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Sexploitative Feminism: Hot Girls Wanted and How Not to Apologize for Mistreating Porn Stars

"Hot Girls Wanted" producers purport to care about sex workers' well-being but mock their privacy concerns.

screenshot/YouTubescreenshot/YouTubeTwo weeks ago, the new Hot Girls Wanted documentary series from actress Rashida Jones was released on Netflix. Last week, a host of porn performers came out with complaints about the Hot Girls Wanted producers, whom they accused of lying about the nature of the project in order to obtain their consent and "outing" women as sex workers without their permission. The producers' response: If those women were really so worried about being outed, why were they speaking out in public about producers' exploiting them?

"They saw themselves, and then on Twitter, as themselves, using their own handles, tweeted out, 'Oh my God, we're on Netflix. Oh my God nobody told us. Oh my God, we're sex workers and they've just shown us on Netflix,'" Hot Girls Wanted director and producer Ronna Gradus told Variety this week. "So the great irony here is that they identified themselves as sex workers."

It was, at best, a totally tone-deaf statement. Hot Girls Wanted isn't just any documentary but one that purports to have feminist ambitions and concern for sex workers' well being. Casually dismissing the privacy concerns of sex workers who appear in the series totally betrays both alleged principles.

It's also a horseshit justification. As the women concerned with Hot Girls Wanted outing them have pointed out, the problem isn't that no one knew they were sex workers before the documentary and now they might. It's the fact that these women had chosen to limit their public sex-worker personas to certain audiences of their choosing and Hot Girls Wanted went ahead and, without so much as alerting them, used their images in a production with a much, much wider reach.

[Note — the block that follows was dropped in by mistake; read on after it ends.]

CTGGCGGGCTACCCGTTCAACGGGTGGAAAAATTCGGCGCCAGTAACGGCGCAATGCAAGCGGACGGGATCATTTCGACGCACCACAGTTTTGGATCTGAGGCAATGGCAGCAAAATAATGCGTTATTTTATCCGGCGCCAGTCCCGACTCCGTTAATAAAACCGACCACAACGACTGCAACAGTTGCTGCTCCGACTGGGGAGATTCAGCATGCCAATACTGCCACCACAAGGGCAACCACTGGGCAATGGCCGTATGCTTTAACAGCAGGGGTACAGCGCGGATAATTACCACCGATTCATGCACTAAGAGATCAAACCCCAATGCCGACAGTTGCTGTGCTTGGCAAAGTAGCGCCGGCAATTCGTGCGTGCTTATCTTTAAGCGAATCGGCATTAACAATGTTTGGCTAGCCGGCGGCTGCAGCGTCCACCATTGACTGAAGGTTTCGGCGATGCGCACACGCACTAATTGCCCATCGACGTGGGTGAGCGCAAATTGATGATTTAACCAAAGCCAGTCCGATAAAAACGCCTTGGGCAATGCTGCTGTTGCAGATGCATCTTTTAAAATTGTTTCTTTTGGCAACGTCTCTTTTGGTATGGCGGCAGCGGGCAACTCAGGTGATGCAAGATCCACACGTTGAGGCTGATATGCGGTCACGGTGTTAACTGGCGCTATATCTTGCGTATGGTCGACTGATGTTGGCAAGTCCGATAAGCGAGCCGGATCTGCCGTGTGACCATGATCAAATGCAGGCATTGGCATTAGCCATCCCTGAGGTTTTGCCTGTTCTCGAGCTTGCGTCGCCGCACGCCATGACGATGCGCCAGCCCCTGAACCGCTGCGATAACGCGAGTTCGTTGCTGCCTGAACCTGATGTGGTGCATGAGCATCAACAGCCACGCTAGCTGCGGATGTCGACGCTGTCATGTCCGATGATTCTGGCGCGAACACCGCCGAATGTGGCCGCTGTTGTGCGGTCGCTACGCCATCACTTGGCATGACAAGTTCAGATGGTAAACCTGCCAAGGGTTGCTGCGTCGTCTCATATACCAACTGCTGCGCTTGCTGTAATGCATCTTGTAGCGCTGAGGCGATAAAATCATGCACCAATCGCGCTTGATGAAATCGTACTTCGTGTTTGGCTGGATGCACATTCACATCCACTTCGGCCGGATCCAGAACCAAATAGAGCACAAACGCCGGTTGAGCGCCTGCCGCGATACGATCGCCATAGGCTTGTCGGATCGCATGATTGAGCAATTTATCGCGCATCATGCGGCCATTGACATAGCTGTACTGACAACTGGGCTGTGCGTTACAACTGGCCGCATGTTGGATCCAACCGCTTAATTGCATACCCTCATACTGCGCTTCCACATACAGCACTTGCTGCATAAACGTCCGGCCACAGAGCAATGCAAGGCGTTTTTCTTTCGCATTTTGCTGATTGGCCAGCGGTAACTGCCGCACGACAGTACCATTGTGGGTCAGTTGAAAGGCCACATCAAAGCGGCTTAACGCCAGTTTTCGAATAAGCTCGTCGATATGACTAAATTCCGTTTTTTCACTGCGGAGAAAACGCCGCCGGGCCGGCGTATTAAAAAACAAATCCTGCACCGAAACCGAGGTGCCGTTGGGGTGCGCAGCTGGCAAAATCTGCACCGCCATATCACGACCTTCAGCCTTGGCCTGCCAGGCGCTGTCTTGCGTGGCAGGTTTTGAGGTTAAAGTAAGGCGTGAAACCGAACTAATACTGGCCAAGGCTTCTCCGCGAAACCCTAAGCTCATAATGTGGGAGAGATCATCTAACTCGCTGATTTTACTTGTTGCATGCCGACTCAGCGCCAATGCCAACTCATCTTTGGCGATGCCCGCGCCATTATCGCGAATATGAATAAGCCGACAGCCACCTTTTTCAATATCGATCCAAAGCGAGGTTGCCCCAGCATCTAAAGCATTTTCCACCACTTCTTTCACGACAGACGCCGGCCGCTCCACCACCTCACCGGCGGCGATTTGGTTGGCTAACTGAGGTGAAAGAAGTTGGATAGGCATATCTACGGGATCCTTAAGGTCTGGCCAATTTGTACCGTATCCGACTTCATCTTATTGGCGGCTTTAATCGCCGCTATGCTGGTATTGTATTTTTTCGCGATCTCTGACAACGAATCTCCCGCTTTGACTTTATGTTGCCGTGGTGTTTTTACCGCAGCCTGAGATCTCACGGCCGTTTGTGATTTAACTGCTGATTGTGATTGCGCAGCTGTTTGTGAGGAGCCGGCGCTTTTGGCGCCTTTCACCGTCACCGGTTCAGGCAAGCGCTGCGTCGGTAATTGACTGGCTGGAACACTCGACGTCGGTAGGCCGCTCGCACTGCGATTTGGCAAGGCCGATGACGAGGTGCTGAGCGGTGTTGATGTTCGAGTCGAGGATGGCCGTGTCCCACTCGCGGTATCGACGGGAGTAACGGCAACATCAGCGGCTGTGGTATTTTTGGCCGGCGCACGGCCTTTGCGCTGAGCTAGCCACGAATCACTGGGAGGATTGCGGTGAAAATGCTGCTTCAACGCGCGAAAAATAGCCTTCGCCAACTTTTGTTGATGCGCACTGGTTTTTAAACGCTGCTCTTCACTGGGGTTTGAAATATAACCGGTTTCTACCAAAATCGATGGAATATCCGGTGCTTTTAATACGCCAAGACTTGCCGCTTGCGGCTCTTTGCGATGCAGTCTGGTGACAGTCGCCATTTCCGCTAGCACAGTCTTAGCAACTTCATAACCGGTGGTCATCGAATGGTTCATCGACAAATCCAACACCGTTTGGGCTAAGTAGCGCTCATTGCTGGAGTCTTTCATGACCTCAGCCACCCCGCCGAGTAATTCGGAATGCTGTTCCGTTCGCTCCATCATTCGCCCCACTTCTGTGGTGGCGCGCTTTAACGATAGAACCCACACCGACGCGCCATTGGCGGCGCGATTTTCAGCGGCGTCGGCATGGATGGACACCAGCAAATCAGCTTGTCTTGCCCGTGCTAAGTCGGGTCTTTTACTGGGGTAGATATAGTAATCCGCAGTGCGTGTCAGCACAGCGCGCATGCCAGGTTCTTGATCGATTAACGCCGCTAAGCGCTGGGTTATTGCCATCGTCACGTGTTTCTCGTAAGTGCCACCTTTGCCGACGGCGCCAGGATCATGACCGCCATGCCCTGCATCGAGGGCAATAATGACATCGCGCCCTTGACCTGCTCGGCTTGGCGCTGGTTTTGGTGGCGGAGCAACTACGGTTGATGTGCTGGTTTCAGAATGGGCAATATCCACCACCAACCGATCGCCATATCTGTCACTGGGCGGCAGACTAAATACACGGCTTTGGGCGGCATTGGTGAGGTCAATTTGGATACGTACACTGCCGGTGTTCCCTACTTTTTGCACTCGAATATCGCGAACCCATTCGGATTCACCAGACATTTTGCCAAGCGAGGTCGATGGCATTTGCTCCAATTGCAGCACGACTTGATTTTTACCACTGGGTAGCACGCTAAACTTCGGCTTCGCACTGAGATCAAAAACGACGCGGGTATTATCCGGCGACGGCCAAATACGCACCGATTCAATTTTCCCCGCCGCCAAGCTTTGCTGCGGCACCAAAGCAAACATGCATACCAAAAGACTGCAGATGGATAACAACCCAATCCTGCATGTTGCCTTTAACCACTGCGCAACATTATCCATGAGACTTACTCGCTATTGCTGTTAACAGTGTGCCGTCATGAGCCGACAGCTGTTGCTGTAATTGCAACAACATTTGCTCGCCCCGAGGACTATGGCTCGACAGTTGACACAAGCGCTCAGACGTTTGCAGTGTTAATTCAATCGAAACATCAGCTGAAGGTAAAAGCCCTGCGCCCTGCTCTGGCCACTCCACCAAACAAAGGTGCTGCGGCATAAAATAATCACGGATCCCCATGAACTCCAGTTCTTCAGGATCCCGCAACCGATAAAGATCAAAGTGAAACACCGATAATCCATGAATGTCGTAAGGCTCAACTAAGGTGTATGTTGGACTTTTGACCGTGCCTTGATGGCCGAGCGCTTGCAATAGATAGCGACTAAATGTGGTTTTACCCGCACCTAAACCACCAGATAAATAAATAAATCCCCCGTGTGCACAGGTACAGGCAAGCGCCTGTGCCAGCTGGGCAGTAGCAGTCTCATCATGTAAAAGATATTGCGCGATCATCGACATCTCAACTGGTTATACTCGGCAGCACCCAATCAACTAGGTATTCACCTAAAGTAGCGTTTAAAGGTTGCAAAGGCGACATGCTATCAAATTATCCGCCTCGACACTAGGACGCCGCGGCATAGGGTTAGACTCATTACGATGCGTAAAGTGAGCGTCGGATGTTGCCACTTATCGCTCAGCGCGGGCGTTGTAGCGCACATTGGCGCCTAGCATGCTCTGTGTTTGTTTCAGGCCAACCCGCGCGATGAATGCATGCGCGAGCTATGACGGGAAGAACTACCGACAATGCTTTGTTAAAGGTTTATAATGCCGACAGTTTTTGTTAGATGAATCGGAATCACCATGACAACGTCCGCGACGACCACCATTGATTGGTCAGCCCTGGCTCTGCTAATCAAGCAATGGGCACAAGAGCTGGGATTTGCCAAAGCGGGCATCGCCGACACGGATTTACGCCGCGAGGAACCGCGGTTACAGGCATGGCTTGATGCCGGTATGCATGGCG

In other words: yes, these women are already "out" as sex workers on Twitter and Periscope. No, that doesn't make it OK for people to profit off of outing them to the whole world.

Legally, the producers are probably fine, of course. But the ethics of the move are another story. And for a production that's explicitly marketing itself as a nuanced, feminist look at the porn industry, how producers treated their sex-worker subjects should be a key part of the equation. Yet only a handful of professional publications have even addressed sex worker complaints about the production, while major media outlets from Rolling Stone magazine to The Daily Show have covered the series glowingly, content to let Jones and the other producers speak for sex workers.